Worth noting that the GOP will soon have no female statewide (non-judicial) officeholders, now that Kay Bailey Hutchison has left and Susan Combs will soon leave. Other than Stayhorn I cannot recall others from the recent past.

  5. Mainstream – I believe Debra Medina is running for Comptroller, and State Rep. Stefani Carter is a candidate for Railroad Commissioner. Both would have to win primaries, which I think is far more likely for Carter than Medina. But yes, there could be a significant gender gap among each party’s candidates. If that happens, it might make for an interesting story line.

  6. JoAnn C says:

    In 2010, voter turnout in Texas was low, and the margin of winning votes for Perry was about 860,000. However, 8.3 million registered voters DID NOT VOTE and 5.3 million Texans are NOT REGISTERED.

    SO… there are ENOUGH VOTES out there for Democrats to WIN a statewide office, including the governorship, if they have a GOOD candidate they can stand behind, and they make a significant effort to register new voters and get Democrats out to vote.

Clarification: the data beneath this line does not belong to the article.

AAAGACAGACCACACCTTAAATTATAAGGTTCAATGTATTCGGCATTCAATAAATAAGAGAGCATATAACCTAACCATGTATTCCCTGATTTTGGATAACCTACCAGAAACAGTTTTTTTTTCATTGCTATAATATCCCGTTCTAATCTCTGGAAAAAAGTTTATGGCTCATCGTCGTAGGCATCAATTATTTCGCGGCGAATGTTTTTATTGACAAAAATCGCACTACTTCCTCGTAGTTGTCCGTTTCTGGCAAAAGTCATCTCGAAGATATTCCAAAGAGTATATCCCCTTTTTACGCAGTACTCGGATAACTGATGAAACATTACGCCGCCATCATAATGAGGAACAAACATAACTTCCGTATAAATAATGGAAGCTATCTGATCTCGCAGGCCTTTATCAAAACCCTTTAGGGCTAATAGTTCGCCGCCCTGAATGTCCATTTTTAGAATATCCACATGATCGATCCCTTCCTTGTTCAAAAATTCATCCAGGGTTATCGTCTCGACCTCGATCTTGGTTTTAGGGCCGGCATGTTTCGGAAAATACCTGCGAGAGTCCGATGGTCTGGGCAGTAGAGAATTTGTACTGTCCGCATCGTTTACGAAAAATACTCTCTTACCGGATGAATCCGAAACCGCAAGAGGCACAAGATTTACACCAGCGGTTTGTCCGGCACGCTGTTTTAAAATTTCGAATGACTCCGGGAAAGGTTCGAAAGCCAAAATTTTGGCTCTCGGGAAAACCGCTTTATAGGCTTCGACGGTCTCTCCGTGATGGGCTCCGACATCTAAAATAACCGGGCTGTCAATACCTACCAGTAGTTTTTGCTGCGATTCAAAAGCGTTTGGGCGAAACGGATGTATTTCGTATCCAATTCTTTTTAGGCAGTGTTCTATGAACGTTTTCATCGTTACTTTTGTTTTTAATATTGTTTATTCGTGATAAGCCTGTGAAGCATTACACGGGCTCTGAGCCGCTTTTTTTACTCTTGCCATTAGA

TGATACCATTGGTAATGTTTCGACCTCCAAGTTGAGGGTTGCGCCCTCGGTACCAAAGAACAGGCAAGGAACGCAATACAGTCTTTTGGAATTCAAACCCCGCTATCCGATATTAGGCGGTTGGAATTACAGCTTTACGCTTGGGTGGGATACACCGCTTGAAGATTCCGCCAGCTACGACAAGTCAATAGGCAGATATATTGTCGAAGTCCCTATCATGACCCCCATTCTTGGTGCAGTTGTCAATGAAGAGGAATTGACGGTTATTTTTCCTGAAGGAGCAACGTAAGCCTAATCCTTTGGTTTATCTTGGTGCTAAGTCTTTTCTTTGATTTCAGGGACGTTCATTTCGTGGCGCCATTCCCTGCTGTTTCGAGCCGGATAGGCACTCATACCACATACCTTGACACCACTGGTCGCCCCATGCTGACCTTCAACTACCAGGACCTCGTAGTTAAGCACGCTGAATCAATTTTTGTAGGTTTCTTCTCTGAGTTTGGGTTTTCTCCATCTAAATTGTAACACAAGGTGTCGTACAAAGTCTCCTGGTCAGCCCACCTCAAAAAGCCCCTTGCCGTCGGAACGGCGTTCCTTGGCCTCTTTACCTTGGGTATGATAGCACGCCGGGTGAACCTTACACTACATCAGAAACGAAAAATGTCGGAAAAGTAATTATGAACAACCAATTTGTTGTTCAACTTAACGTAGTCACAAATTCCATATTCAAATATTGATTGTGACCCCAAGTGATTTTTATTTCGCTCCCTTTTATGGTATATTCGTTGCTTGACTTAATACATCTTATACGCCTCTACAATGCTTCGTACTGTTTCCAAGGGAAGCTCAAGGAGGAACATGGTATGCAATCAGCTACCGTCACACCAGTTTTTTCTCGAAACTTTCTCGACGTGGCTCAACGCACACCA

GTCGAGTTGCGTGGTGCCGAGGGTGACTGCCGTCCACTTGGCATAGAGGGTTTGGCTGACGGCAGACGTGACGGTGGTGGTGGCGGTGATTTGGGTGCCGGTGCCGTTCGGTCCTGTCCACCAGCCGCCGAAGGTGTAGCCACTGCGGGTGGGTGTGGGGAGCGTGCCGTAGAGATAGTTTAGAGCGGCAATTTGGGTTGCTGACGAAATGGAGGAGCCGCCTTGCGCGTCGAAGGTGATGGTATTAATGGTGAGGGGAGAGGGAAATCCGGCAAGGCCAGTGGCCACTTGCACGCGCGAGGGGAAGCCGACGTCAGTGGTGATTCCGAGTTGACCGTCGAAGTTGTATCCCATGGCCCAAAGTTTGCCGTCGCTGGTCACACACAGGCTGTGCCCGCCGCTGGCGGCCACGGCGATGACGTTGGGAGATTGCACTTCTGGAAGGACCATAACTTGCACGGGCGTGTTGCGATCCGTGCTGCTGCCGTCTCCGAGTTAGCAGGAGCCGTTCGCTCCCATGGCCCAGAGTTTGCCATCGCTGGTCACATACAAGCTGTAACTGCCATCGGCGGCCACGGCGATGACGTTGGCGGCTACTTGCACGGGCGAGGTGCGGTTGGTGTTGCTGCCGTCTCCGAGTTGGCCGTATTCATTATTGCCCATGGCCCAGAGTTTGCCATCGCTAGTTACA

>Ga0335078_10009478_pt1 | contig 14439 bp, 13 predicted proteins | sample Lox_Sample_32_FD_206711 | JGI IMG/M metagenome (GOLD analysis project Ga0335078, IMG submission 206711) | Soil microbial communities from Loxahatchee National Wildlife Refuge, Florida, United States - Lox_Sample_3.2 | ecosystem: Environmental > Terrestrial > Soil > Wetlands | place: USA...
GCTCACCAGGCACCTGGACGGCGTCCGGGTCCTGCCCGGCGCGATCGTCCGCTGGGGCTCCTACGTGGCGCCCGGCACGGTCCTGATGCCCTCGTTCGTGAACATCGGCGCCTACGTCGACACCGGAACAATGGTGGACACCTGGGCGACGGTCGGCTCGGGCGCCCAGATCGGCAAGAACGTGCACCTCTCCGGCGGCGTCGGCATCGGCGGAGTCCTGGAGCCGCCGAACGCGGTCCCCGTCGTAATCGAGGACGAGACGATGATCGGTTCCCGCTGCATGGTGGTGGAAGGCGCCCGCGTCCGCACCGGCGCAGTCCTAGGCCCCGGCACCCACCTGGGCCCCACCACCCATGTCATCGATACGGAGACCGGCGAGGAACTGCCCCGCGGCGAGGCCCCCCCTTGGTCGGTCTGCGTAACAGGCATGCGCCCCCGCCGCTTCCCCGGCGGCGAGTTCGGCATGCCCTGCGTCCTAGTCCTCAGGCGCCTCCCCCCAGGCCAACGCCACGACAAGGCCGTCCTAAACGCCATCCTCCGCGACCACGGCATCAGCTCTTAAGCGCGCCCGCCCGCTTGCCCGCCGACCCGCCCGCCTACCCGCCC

Democratic GOTV efforts need to be made in ALL counties, and that will help not only the statewide races, but local ones as well. If they use OFA tactics, they can emphasize those TX Senate districts that are winnable, and this will help the House districts too. The first step for Texas (just like here in AL) is to eliminate the GOP supermajority, and then move to take back the majority in the following cycle.